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Tips for Identifying and Preventing Cyberbullying

Tips for Identifying and Preventing Cyberbullying

October is National Bullying Prevention Awareness month, and to help alleviate the harmful effects of cyberbullying, experts from the YMCA have released tips to help parents prevent cyberbullying at home.

“Cyberbullying is proven to have a range of serious and negative mental, physical and behavioral effects in young people, which can include and lead to problems such as anxiety, substance abuse, self-harm and even suicidal thoughts or actions,” said the YMCA of Greater New York.

Indeed, students who are continuous victims of bullying have been proven to face challenges that make learning difficult. In order for children to properly develop and get the most out of their education, identifying and helping to prevent bullying is particularly important.

“Between texting, social media sites and live video streaming, cyberbullying is easier than ever, but the signs are often difficult to spot,” said Yoko Liriano, Director of City-Wide Teen Programs. “While we can’t prevent all bullying, we can help parents and families understand and recognize the issue, and give them tips to help their kids cope with others’ hurtful actions.”

One of YMCA’s suggestions is to spend time without the devices that cyberbullying occurs on—it recommends parents and children have old-fashioned conversations on a daily basis while putting down cellphones, tablets, laptops and the like to facilitate this.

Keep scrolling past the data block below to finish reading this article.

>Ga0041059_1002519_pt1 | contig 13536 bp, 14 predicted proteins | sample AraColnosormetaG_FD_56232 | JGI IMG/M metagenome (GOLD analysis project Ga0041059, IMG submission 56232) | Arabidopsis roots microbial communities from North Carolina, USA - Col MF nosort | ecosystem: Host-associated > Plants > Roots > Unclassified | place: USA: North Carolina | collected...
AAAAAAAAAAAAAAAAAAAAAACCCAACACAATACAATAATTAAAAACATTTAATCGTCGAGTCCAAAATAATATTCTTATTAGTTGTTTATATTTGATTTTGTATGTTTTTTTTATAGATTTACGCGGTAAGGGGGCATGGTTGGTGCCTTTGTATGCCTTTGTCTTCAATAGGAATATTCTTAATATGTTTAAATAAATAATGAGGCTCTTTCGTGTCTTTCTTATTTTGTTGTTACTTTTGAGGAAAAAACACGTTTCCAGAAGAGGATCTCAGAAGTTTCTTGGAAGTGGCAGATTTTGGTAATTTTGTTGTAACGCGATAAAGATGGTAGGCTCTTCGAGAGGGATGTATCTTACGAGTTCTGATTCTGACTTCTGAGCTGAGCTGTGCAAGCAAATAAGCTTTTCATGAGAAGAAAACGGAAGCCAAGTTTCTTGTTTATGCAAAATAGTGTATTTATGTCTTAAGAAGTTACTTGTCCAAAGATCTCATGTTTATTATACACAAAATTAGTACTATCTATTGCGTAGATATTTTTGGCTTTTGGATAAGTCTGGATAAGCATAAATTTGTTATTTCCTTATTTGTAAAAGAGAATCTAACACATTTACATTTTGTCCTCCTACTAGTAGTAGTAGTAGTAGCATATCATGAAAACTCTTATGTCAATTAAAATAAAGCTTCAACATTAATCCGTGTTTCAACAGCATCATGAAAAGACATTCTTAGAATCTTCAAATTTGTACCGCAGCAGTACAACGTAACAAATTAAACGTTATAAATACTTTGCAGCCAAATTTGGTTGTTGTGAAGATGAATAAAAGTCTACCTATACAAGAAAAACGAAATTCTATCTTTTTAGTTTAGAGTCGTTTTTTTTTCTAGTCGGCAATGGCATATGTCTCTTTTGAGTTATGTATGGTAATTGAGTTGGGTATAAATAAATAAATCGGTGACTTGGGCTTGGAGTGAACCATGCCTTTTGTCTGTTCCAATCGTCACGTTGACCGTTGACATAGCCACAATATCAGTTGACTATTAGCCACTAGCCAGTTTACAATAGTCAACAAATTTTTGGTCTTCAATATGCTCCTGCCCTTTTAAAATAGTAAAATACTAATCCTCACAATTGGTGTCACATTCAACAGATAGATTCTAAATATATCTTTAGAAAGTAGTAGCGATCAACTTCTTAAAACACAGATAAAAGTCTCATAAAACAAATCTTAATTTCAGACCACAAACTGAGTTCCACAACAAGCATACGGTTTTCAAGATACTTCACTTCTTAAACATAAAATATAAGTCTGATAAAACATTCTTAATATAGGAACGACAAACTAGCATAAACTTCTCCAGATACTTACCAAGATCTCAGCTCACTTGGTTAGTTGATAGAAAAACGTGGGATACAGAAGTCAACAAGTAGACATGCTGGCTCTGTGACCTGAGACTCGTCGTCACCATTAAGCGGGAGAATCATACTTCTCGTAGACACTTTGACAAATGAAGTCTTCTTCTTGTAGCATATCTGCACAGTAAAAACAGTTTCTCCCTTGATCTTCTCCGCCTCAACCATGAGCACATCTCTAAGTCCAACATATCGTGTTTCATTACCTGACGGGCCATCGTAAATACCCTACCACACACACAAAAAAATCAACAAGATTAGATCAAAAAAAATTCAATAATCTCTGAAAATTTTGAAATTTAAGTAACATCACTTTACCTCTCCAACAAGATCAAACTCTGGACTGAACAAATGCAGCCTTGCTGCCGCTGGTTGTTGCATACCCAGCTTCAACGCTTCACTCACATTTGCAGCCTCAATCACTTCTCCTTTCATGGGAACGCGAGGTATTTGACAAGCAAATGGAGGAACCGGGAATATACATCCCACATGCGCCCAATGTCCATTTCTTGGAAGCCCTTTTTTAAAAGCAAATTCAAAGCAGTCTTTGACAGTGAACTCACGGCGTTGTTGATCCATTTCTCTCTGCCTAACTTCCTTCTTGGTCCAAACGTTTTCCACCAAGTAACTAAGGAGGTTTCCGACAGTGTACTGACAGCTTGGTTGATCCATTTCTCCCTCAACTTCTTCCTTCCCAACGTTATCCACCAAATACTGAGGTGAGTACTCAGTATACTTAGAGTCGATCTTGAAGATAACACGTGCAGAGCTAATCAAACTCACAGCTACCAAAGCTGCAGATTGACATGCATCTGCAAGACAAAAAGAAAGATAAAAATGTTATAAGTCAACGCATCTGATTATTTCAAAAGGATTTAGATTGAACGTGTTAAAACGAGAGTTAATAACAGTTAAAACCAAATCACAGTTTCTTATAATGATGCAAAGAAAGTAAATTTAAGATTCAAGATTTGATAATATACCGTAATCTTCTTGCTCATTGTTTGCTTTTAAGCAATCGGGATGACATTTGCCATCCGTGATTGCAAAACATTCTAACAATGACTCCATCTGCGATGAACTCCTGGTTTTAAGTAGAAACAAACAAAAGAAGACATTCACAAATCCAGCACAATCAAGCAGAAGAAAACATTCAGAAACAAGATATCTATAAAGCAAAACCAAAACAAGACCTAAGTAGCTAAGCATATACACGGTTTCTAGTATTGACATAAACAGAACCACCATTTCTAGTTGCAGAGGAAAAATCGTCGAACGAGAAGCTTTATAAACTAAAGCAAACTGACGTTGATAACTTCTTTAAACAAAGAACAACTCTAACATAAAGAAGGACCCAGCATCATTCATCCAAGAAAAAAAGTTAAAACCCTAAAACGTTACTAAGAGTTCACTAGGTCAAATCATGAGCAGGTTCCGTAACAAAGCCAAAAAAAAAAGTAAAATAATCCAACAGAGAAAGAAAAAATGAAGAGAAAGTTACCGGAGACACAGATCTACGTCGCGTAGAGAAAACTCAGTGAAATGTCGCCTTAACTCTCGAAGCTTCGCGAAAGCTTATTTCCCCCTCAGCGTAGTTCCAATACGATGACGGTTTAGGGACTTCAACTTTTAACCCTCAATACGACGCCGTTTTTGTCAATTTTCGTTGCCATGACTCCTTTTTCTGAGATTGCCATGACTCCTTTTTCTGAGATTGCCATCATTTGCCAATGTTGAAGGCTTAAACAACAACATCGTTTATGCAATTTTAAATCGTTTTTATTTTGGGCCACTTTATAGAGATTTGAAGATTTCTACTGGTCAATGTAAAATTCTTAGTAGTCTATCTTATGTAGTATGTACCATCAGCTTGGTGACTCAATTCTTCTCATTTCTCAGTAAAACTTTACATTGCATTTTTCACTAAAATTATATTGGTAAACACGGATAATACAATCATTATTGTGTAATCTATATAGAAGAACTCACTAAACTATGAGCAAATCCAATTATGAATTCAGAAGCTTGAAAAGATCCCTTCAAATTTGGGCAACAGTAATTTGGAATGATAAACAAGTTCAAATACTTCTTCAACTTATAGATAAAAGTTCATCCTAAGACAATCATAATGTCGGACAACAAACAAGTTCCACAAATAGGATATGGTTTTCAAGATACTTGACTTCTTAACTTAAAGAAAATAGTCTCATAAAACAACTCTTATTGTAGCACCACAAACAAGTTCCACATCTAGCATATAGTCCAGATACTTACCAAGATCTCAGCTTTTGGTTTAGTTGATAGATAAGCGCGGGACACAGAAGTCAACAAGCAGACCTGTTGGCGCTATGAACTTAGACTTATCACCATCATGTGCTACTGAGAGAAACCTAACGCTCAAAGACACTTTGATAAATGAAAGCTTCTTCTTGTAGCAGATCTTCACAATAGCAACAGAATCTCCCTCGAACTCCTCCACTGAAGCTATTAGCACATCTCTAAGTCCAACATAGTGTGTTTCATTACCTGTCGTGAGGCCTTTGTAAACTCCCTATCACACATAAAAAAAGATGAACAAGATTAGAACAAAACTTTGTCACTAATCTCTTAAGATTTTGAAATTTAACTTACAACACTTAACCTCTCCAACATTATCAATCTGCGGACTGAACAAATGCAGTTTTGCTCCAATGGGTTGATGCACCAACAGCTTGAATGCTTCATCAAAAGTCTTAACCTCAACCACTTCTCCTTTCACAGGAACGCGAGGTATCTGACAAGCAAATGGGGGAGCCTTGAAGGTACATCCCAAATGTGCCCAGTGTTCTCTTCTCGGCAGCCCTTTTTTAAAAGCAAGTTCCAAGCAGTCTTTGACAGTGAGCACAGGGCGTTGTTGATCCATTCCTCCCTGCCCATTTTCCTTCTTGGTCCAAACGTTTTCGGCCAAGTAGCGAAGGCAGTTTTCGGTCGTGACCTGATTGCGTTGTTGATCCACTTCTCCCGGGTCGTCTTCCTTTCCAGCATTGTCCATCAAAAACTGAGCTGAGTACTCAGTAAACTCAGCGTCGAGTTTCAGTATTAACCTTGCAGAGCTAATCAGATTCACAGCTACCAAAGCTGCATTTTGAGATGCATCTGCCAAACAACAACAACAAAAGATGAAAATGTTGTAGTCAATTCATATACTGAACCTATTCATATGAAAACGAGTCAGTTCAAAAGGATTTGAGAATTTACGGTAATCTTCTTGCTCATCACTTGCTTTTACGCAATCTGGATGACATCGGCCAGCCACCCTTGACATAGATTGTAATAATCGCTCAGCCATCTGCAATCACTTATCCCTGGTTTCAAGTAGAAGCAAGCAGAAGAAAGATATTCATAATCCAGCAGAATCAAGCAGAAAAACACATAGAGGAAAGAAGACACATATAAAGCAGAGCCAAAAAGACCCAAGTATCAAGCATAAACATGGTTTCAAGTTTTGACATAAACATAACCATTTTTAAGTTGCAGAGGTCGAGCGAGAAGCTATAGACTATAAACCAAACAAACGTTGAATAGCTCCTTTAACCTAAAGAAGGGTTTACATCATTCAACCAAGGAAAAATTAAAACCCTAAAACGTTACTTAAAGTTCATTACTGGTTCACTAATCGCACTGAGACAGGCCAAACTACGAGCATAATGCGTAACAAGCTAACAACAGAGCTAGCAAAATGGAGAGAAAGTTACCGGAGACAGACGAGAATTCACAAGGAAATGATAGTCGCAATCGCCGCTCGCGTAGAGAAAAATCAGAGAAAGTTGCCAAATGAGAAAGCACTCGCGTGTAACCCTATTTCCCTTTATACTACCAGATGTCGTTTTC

In doing so, parents also be more likely to identify the signs that their child is the victim of bullying.

“A child who is being bullied may have a loss of appetite, may lose interest in favorite activities and may withdraw socially and emotionally in other ways. Watch for changes in behavior and seek help if you suspect something is wrong,” the YMCA said.

The experts also insist to not place blame on the child for “not fighting back.” Instead, “[i]t can be helpful to share one or two your own personal stories so they know they the only ones to experience this kind of behavior or feel the way they do.”

As a side note, for those who are looking to get involved in community efforts to raise awareness, tomorrow is Unity Day, and PACER’s National Bullying Prevention Center has a list of several ways parents, students, teachers and community members can help raise awareness. Check that out here.

Article by Nicole Gorman, Education World Contributor

10/20/2015

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